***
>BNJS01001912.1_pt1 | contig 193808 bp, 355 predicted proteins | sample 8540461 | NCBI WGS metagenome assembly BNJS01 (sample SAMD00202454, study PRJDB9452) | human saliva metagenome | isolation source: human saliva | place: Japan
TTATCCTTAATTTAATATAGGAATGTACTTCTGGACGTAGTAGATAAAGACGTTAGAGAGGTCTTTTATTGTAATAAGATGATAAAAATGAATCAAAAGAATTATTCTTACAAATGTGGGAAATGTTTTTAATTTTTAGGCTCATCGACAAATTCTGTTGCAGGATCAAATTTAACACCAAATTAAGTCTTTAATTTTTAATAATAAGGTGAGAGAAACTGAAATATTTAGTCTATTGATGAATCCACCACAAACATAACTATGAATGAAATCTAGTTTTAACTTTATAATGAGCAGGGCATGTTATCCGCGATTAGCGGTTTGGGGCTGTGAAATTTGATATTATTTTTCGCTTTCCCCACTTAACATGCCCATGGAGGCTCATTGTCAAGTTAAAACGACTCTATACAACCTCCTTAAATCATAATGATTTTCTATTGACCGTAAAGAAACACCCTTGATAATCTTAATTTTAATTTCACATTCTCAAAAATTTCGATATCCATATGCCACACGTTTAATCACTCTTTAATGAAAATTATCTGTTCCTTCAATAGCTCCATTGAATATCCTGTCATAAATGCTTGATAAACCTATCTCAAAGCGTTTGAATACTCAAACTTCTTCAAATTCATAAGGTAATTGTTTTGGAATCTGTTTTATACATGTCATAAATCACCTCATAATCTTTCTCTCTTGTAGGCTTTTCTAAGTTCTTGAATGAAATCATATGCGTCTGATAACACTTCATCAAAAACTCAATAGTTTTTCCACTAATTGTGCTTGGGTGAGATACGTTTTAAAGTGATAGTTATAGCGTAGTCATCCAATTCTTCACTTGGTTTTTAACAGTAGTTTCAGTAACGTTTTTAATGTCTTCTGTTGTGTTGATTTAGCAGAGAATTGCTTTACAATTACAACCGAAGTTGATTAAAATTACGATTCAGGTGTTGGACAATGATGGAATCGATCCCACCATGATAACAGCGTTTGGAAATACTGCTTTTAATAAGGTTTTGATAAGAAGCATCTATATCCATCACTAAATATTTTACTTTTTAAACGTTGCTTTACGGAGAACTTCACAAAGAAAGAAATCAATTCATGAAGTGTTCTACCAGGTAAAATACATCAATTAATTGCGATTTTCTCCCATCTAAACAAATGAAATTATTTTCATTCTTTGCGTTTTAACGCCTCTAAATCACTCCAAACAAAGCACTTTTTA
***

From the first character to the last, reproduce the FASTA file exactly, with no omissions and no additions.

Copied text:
>BNJS01001912.1_pt1 | contig 193808 bp, 355 predicted proteins | sample 8540461 | NCBI WGS metagenome assembly BNJS01 (sample SAMD00202454, study PRJDB9452) | human saliva metagenome | isolation source: human saliva | place: Japan
TTATCCTTAATTTAATATAGGAATGTACTTCTGGACGTAGTAGATAAAGACGTTAGAGAGGTCTTTTATTGTAATAAGATGATAAAAATGAATCAAAAGAATTATTCTTACAAATGTGGGAAATGTTTTTAATTTTTAGGCTCATCGACAAATTCTGTTGCAGGATCAAATTTAACACCAAATTAAGTCTTTAATTTTTAATAATAAGGTGAGAGAAACTGAAATATTTAGTCTATTGATGAATCCACCACAAACATAACTATGAATGAAATCTAGTTTTAACTTTATAATGAGCAGGGCATGTTATCCGCGATTAGCGGTTTGGGGCTGTGAAATTTGATATTATTTTTCGCTTTCCCCACTTAACATGCCCATGGAGGCTCATTGTCAAGTTAAAACGACTCTATACAACCTCCTTAAATCATAATGATTTTCTATTGACCGTAAAGAAACACCCTTGATAATCTTAATTTTAATTTCACATTCTCAAAAATTTCGATATCCATATGCCACACGTTTAATCACTCTTTAATGAAAATTATCTGTTCCTTCAATAGCTCCATTGAATATCCTGTCATAAATGCTTGATAAACCTATCTCAAAGCGTTTGAATACTCAAACTTCTTCAAATTCATAAGGTAATTGTTTTGGAATCTGTTTTATACATGTCATAAATCACCTCATAATCTTTCTCTCTTGTAGGCTTTTCTAAGTTCTTGAATGAAATCATATGCGTCTGATAACACTTCATCAAAAACTCAATAGTTTTTCCACTAATTGTGCTTGGGTGAGATACGTTTTAAAGTGATAGTTATAGCGTAGTCATCCAATTCTTCACTTGGTTTTTAACAGTAGTTTCAGTAACGTTTTTAATGTCTTCTGTTGTGTTGATTTAGCAGAGAATTGCTTTACAATTACAACCGAAGTTGATTAAAATTACGATTCAGGTGTTGGACAATGATGGAATCGATCCCACCATGATAACAGCGTTTGGAAATACTGCTTTTAATAAGGTTTTGATAAGAAGCATCTATATCCATCACTAAATATTTTACTTTTTAAACGTTGCTTTACGGAGAACTTCACAAAGAAAGAAATCAATTCATGAAGTGTTCTACCAGGTAAAATACATCAATTAATTGCGATTTTCTCCCATCTAAACAAATGAAATTATTTTCATTCTTTGCGTTTTAACGCCTCTAAATCACTCCAAACAAAGCACTTTTTA